NGOs want to see the private sector “go beyond where there is a business case” in their development partnerships.
Corporations may not be convinced — yet their motivations to engage in development are often more complex than purely financial, suggesting there is potential to explore these new forms of partnership.
“At the intersection of business and development, it’s very attractive to look at places where business is going to make more money,” Erinch Sahan, private sector policy adviser at Oxfam UK, said at a Devex Impact meeting of government, business and NGO representatives in London on Monday. “But business can do that on its own — it doesn’t need development actors to show them where they can make more money.”
The real challenge, he argued, is to enter what might be “uncomfortable” territory.
The rationale for development partnerships tends to focus on the win-win. The U.S. Agency for International Development, for instance, works with the private sector “not only to make our work more effective, but also to deliver better results for those companies,” said Ricardo Michel from the agency’s Office for Innovation and Development Alliances.
Business vs. moral imperative
For some companies, the gains of tapping into emerging markets are obvious.
Visa’s work on international remittances on major corridors such as U.S.-Mexico or UAE-India is “core Visa business,” according to Robert Meloche, director of corporate responsibility. “That didn’t come out of our corporate responsibility group.”
In other cases, benefits may be more subtle.
Oxfam sits on Marks & Spencer’s sustainability advisory board — an input highly valued by Louise Nicholls, the British retailer’s head of responsible sourcing, who likened it to that of “a critical friend.” The company’s partnerships, she said, are part of a long-term corporate strategy: Marks & Spencer aims to become “the world’s most sustainable retailer.”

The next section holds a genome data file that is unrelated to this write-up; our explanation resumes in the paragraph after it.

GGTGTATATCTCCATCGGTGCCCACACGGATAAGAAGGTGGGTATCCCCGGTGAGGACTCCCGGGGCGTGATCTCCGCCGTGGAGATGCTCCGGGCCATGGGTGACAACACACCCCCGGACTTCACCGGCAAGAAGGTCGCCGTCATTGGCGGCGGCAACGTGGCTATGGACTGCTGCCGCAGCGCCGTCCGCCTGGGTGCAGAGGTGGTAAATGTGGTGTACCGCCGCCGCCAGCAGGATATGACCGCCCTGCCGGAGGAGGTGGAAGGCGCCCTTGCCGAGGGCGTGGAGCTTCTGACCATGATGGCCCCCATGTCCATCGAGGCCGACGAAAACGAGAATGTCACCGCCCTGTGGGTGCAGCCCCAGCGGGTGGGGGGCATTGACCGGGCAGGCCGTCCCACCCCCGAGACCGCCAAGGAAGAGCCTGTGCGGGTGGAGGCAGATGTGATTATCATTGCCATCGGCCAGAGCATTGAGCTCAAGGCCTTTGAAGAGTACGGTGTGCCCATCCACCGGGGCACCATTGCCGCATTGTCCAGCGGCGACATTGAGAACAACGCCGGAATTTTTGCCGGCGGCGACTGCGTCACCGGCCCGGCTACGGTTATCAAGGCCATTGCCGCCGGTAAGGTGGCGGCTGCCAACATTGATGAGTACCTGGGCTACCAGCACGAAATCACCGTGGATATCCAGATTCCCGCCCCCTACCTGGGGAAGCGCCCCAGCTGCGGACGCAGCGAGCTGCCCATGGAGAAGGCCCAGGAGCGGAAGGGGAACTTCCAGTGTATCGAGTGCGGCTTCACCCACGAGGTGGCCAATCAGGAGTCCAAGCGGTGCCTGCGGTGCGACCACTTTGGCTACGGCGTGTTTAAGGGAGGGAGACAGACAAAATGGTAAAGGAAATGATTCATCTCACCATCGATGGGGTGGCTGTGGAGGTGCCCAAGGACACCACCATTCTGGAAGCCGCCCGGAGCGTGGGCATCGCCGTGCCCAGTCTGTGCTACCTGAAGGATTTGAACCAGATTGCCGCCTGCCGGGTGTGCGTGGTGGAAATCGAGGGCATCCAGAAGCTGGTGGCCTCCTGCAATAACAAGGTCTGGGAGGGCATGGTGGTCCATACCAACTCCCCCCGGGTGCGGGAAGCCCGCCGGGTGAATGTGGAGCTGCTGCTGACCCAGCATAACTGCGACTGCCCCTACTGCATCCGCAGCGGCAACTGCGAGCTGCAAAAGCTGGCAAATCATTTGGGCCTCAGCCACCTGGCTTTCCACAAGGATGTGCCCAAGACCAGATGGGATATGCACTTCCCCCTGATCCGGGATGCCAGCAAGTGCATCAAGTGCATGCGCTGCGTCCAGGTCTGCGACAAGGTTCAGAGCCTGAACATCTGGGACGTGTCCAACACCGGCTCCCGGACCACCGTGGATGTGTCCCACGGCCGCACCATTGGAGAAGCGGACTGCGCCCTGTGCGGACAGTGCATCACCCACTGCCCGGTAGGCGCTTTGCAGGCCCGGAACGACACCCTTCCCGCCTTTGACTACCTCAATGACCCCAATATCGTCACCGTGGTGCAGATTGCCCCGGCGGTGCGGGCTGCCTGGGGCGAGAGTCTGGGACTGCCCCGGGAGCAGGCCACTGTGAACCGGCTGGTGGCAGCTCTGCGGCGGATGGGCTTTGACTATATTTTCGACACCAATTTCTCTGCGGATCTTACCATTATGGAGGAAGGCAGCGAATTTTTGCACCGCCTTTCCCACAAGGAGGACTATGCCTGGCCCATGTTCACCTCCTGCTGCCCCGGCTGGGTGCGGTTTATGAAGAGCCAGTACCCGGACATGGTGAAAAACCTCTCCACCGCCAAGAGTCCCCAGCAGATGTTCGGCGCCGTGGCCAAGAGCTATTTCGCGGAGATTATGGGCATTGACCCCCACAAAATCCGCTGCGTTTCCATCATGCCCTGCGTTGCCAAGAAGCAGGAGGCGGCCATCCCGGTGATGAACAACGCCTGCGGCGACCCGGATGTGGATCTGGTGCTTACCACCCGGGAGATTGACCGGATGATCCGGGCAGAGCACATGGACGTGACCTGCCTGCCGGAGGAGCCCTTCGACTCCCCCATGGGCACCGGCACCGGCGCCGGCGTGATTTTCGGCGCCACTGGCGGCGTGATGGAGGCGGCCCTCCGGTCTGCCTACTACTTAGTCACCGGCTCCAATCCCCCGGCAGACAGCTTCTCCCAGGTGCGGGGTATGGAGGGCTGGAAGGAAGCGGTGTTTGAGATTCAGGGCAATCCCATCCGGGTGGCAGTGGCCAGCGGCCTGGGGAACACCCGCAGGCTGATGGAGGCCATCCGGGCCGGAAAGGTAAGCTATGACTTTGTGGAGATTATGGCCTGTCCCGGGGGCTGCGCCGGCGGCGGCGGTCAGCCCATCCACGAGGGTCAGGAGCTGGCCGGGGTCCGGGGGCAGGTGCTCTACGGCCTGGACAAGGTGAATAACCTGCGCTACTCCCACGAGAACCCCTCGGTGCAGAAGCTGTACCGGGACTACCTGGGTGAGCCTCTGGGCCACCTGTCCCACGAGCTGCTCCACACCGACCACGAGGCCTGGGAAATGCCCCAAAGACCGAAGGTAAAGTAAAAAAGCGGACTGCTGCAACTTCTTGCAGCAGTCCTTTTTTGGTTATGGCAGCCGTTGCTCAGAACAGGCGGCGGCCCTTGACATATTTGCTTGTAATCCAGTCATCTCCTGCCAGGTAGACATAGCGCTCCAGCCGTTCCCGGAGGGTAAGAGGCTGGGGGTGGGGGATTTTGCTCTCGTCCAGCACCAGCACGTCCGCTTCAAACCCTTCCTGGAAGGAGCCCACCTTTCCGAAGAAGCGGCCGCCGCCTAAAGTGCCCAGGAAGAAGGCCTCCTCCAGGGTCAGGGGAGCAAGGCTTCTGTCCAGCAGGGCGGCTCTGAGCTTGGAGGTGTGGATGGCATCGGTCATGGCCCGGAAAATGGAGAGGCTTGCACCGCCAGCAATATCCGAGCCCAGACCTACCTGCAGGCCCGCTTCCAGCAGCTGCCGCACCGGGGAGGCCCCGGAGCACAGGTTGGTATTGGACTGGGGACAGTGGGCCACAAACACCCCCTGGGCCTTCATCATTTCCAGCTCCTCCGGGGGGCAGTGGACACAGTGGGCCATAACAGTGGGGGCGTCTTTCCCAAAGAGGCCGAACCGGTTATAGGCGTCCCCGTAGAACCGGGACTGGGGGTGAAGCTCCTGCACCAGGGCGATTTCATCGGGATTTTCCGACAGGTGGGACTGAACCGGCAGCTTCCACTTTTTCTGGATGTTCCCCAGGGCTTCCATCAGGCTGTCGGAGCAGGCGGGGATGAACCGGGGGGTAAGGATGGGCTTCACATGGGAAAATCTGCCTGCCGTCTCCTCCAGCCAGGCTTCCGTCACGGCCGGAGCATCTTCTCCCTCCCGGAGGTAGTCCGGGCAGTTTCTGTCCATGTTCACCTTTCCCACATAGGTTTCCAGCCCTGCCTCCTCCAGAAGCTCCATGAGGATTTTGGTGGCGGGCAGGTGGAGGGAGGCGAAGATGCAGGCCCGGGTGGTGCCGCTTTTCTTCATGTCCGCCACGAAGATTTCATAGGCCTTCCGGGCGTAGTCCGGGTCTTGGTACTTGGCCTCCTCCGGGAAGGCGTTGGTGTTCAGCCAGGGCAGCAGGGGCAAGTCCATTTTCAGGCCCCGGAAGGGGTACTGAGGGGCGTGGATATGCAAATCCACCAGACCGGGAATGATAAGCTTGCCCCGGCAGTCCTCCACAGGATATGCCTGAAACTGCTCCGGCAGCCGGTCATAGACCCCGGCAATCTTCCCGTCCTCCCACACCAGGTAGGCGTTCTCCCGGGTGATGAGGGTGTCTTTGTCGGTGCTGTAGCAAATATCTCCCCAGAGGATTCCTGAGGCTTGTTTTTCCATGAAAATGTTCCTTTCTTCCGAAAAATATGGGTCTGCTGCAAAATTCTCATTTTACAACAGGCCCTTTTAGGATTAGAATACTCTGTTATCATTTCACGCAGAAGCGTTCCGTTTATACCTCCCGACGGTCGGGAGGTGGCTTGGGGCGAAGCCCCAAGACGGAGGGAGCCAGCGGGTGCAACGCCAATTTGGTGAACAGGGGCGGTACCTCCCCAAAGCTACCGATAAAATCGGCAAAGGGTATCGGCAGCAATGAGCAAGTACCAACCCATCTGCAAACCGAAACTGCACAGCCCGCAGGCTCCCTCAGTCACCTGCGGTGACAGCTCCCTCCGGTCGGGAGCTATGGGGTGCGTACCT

KPMG, on the other hand, couches some of its development work in purely moral terms. The professional services firm supports a Millennium Village on the tiny island of Pemba, Tanzania, with millions of dollars from partnerships, said Lord Michael Hastings, the firm’s global head of citizenship, who added: “We have no business on the island, and seek no financial return.” The motivation, he stressed, is simply a sense of responsibility.
What to expect
Expectations for morally-driven business engagement on a large-scale, however, may be unrealistic.
While Visa is prepared to invest in pilot projects in small markets like Rwanda, the company is not about to offer preferential treatment to developing country clients, whom it prefers to see as just that: clients. The broad strategy should be to get the cost structure right, argued Meloche — affordable yet profitable. Cutting out payments from the poor, though aid workers would like to see that, would not only be unsustainable but also “paternalistic.”
That unresolved conflict further reinforces the need to be clear on motives, something on which all sides, at least, seem, to agree. Being clear, said Michel, also informs what partners measure for — and allows USAID “to walk away” from a relationship where targets are not being met. This is not a bad thing. “What we’ve found is it actually strengthens our mutual trust for each other in that we won’t just pursue things out of passion or altruism but based on what the ultimate goal was,” he explained.
Sometimes, collaborating on uncomfortable issues brings results. Last year, Oxfam — which both campaigns on the negative impact of business and partners with the private sector — successfully convinced Coca-Cola, the world’s largest sugar buyer, to address a number of land rights issues in its supply chain, including zero tolerance for land grabs.
But major aspects of development partnerships remain unresolved, among them defining their real impact. That includes taking account of possible negative effects, like job losses, and evaluating indirect impacts, for example the savings made by a farmer that are invested in his daughter’s education rather than in his farm.
Finally, though major donors including USAID have agreed to publish all aid information to a common standard by 2015, it is unclear if business could commit to the level of transparency expected by campaigners such as Publish What You Fund. That’s partly due to the difficulty of standardizing measurement across very different sectors, but also, said Nicholls, about defining “good transparency”: is it about sharing the details of the positive and negative aspects of all their programs, or is it publishing a factory list?
“It’s still something we’re very much grappling with internally,” she admitted.
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